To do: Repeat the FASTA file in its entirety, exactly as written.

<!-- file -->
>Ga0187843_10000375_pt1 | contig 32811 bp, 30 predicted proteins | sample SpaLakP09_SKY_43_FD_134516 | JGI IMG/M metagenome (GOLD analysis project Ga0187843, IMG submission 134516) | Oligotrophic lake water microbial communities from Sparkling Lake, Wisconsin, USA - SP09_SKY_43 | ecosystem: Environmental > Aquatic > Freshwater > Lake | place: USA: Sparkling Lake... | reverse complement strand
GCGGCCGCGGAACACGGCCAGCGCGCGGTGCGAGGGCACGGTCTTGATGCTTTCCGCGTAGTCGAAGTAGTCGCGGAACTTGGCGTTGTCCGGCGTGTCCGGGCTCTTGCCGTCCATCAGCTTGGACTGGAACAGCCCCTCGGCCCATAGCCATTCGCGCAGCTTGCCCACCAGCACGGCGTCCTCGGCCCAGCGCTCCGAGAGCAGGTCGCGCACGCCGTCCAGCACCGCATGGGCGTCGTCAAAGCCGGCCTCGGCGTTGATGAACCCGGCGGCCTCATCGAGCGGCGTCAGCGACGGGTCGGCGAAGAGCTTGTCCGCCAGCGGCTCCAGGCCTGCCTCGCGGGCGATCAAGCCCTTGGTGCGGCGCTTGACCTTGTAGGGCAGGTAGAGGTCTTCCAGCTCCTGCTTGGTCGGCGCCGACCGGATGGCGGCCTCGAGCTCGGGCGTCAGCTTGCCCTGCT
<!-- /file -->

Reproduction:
>Ga0187843_10000375_pt1 | contig 32811 bp, 30 predicted proteins | sample SpaLakP09_SKY_43_FD_134516 | JGI IMG/M metagenome (GOLD analysis project Ga0187843, IMG submission 134516) | Oligotrophic lake water microbial communities from Sparkling Lake, Wisconsin, USA - SP09_SKY_43 | ecosystem: Environmental > Aquatic > Freshwater > Lake | place: USA: Sparkling Lake... | reverse complement strand
GCGGCCGCGGAACACGGCCAGCGCGCGGTGCGAGGGCACGGTCTTGATGCTTTCCGCGTAGTCGAAGTAGTCGCGGAACTTGGCGTTGTCCGGCGTGTCCGGGCTCTTGCCGTCCATCAGCTTGGACTGGAACAGCCCCTCGGCCCATAGCCATTCGCGCAGCTTGCCCACCAGCACGGCGTCCTCGGCCCAGCGCTCCGAGAGCAGGTCGCGCACGCCGTCCAGCACCGCATGGGCGTCGTCAAAGCCGGCCTCGGCGTTGATGAACCCGGCGGCCTCATCGAGCGGCGTCAGCGACGGGTCGGCGAAGAGCTTGTCCGCCAGCGGCTCCAGGCCTGCCTCGCGGGCGATCAAGCCCTTGGTGCGGCGCTTGACCTTGTAGGGCAGGTAGAGGTCTTCCAGCTCCTGCTTGGTCGGCGCCGACCGGATGGCGGCCTCGAGCTCGGGCGTCAGCTTGCCCTGCT